* The Canadians do love to write about Alice Munro ... and who can blame them?
* This week's John Banville interview. No matter how many he does, there's always good stuff to be found. (Thanks to Adrian Marley.)
"My John Banville books think," he says, while the Benjamin Black books are "books that feel".
* It's unlikely that we'd find the time for 100 must-read science fiction novels - we'd settle for 3 or 4 - but we have some ideas about where to start.
* Nadine Gordimer's attackers remain at large.
* The London Review of Books considers Gunther Grass's memoir.
And yet, until now, he kept secret one corner of his own ‘all that’. This book is a rich and wonderful memoir of his life before he became a public figure (in 1959, with the appearance of The Tin Drum), plaited with a series of complex, sometimes devious reflections on recollection and memory which make it a little clearer why he hesitated for so long. It was not so much fear of damaging his public image, although it obviously became harder to confess the Waffen SS episode as the years passed. It was rather a penetrating, insoluble guilt: the knowledge that as a schoolboy and then as a teenager in uniform he had been a willing, believing, active part of the National Socialist machine. It’s a guilt for which he dismisses innocence, ignorance and youth – ‘I was only a child, just a child!’ – as extenuating circumstances. ‘I was silent. Because so many others have kept silent, the temptation is great . . . to shift the blame onto the collective guilt, or to talk about oneself only figuratively in the third person: He was, saw, did, said, he kept silent . . .’ And Grass is writing about himself here, for almost all that he did or thought or underwent in those times is enacted by a multitude of characters – not only Oskar Matzerath in The Tin Drum – in his novels. But if he hoped that third-person fiction might act as some kind of exorcism, it plainly did not.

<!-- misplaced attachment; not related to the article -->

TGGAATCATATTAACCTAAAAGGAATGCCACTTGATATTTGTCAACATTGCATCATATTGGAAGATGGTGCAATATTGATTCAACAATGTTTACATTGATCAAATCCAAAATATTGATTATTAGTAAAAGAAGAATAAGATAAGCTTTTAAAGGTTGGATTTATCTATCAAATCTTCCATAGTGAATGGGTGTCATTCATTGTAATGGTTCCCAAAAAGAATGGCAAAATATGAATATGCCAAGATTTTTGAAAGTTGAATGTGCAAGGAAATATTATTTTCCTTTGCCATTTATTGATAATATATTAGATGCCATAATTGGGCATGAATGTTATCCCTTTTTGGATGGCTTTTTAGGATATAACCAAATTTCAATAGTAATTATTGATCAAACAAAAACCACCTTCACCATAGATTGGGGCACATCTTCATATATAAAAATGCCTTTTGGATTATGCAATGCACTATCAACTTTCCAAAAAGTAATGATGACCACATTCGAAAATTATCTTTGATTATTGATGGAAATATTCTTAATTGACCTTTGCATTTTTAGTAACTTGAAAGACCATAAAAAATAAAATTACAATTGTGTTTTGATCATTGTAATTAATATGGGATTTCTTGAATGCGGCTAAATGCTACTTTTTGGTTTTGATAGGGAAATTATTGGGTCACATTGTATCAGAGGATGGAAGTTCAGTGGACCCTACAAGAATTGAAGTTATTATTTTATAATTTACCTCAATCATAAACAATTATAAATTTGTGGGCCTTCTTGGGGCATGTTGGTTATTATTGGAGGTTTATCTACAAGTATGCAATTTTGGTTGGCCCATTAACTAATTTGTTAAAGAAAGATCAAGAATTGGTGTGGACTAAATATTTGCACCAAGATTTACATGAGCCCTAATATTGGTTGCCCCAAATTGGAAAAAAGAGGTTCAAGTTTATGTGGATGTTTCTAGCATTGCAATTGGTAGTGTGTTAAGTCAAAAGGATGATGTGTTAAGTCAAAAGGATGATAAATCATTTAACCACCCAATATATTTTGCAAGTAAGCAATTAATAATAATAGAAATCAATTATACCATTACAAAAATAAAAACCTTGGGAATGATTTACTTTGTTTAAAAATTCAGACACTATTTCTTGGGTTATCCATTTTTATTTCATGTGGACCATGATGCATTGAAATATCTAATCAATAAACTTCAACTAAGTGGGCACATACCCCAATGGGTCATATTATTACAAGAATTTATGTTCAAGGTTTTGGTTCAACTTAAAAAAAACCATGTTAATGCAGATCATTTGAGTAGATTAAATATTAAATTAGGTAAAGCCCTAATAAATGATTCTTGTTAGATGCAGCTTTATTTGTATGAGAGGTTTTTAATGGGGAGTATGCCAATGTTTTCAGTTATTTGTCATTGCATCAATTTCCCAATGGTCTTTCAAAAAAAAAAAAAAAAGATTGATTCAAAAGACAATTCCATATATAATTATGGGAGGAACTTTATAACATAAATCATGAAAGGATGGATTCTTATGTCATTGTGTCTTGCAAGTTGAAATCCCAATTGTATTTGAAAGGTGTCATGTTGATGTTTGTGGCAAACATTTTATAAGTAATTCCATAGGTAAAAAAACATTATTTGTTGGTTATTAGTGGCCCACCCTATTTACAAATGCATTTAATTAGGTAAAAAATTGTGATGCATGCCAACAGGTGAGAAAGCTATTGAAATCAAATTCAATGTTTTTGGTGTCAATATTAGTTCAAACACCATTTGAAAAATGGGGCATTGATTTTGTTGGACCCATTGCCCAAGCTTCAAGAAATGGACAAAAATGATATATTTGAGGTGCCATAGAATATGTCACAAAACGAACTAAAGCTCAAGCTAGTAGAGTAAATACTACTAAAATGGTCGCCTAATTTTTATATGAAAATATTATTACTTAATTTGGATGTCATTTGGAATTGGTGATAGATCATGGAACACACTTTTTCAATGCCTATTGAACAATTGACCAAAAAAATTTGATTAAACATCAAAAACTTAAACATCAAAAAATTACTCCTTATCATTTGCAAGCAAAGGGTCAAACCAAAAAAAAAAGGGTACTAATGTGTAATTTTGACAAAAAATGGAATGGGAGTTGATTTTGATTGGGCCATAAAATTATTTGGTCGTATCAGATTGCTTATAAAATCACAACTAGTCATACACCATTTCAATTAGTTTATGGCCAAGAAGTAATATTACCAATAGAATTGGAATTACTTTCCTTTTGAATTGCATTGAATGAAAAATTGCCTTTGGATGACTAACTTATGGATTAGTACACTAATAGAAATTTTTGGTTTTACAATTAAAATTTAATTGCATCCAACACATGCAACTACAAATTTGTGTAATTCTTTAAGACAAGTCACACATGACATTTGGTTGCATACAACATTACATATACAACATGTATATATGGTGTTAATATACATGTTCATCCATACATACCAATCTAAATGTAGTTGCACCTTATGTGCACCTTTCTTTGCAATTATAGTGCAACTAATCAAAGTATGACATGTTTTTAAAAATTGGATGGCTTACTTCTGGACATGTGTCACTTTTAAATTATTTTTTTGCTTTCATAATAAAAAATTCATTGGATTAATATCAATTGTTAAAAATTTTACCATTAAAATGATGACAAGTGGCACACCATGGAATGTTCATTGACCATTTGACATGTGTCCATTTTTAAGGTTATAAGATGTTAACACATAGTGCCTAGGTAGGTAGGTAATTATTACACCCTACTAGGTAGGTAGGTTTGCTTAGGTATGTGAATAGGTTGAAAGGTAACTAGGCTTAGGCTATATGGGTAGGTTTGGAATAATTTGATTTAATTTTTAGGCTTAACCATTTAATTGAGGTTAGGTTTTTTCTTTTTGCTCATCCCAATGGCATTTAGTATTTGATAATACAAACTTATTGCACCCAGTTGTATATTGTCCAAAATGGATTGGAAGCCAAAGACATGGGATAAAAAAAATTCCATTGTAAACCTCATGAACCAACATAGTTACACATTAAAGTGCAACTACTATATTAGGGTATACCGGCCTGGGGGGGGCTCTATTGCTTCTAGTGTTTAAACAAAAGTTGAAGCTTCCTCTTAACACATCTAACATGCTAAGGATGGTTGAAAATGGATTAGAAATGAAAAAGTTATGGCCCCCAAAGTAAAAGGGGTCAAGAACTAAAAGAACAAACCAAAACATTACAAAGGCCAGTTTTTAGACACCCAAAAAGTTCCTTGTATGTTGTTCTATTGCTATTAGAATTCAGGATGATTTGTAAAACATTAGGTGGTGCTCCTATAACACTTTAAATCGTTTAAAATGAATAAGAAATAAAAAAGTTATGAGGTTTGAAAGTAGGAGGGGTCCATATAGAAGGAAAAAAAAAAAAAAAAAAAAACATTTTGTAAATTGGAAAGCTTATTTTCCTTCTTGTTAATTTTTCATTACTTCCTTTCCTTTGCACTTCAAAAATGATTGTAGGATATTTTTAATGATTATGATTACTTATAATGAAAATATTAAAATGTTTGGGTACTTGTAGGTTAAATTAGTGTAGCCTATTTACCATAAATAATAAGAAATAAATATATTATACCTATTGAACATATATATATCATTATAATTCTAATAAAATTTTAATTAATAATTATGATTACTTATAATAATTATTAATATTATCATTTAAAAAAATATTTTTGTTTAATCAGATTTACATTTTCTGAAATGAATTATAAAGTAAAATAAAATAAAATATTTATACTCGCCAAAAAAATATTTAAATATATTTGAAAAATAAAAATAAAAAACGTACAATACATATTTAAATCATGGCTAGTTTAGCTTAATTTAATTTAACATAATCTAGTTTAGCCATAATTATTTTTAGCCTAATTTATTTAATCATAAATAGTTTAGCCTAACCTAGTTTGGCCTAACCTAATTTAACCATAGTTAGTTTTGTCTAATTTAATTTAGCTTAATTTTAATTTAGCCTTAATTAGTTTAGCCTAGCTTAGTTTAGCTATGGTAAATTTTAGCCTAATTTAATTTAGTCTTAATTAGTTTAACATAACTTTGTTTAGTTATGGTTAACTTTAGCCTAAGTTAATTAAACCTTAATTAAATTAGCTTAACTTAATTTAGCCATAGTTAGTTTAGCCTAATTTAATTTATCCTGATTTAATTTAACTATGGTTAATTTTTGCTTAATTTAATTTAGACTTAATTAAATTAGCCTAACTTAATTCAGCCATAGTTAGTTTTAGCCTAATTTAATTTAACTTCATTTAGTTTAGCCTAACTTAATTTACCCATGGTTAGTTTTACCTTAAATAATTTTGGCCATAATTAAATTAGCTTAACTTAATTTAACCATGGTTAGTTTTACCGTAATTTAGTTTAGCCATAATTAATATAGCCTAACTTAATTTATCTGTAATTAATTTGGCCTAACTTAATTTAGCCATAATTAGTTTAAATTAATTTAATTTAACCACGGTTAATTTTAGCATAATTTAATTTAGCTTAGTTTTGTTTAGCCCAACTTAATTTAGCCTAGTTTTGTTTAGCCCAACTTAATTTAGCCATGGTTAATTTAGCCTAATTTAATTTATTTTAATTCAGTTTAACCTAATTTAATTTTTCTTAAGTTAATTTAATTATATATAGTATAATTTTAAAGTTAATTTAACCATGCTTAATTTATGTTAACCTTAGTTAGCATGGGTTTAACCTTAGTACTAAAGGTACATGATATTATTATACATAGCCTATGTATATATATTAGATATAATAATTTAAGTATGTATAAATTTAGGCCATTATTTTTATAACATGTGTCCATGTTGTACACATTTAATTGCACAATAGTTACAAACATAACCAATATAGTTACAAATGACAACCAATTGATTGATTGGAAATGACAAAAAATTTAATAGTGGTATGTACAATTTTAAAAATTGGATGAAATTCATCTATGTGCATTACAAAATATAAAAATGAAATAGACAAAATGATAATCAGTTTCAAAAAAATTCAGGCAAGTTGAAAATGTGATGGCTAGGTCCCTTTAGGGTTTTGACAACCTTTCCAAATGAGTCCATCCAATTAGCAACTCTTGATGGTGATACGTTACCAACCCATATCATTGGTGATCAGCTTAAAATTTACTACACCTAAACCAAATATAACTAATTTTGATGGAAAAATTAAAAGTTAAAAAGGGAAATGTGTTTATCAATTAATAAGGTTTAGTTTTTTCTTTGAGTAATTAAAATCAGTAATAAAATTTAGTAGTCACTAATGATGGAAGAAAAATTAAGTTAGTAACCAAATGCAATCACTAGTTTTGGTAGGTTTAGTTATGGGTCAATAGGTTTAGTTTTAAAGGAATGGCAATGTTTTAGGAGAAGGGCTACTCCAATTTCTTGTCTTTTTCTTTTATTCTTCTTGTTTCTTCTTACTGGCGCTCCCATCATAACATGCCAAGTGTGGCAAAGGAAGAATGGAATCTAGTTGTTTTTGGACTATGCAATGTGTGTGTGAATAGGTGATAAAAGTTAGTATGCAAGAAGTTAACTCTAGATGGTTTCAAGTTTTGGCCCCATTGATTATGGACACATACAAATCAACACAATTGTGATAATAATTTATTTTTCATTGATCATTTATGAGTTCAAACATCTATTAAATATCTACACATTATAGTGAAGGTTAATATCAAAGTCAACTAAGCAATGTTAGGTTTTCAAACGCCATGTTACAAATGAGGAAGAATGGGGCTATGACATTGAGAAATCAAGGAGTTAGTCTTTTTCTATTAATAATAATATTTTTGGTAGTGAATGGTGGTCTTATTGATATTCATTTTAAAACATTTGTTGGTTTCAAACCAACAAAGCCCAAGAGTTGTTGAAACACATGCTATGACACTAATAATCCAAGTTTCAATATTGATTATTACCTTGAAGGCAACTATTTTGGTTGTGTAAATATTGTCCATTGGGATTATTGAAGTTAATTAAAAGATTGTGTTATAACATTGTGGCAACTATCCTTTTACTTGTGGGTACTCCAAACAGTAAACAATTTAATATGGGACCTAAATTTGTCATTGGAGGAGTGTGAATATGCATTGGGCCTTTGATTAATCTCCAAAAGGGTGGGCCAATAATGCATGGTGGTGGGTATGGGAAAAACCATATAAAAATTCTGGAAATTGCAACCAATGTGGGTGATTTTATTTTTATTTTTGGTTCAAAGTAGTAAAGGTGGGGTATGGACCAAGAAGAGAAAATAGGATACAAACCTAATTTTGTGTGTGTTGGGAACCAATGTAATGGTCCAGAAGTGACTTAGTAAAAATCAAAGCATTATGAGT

* The Southern California Booksellers Association Awards have been announced.
* Haruki Murakami has collected the Kafka Prize on a trip to Prague.
The prize is awarded to "authors whose works of exceptional artistic qualities are found to appeal to readers regardless of their origin, nationality and culture, just as the works of Franz Kafka," the society said.
A former jazz bar manager, Murakami burst onto Japan's literary scene in 1987 with a hugely popular experiment with realism, "Norwegian Wood." Since then, he has won acclaim, as well as a huge literary following, both in Japan and abroad. His works have been translated into some 35 languages, including Czech.
* Forsan et haec olim meminisse juvabit ... easy for Robert Fagles to say.
* There's a new story up at FiveChapters.com.
* Garrett County Press asked favorite artists to "color in" pages from Kevin Stone's latest project, The Pat Robertson and Friends Coloring Book. The artists, who range from Philadelphia designers to Bangkok street artists, were given simple instructions: pick your favorite page and have fun.
* Martin Amis is interviewed in Newsweek.
* We thoroughly enjoyed Richard Pevear's translation of The Three Musketers, which draws praise from The Independent.
If you want to know why this is a shame, read Dumas's work in modern translation. Start by taking a fresh look at The Three Musketeers. The son of a general in the revolutionary army, Dumas was only 13 when Napoleon was defeated at Waterloo: he spent his youth under the dreary Bourbon restoration and belonged to a generation whose young men felt they had missed out on the excitement of revolution and empire. This is why he especially loved the 17th century, the period of this novel and its sequels, seeing it as a lost age of freedom, passion and adventure. It is Dumas's own evident enjoyment, not crowd-pleasing effects, that explains the enduring popularity of his work. Richard Pevear has produced a Three Musketeers for our time, currently available in this handsome hardback edition.
* Bummer. Normally we harp on about the importance of backups but it's hard to back up a notebook.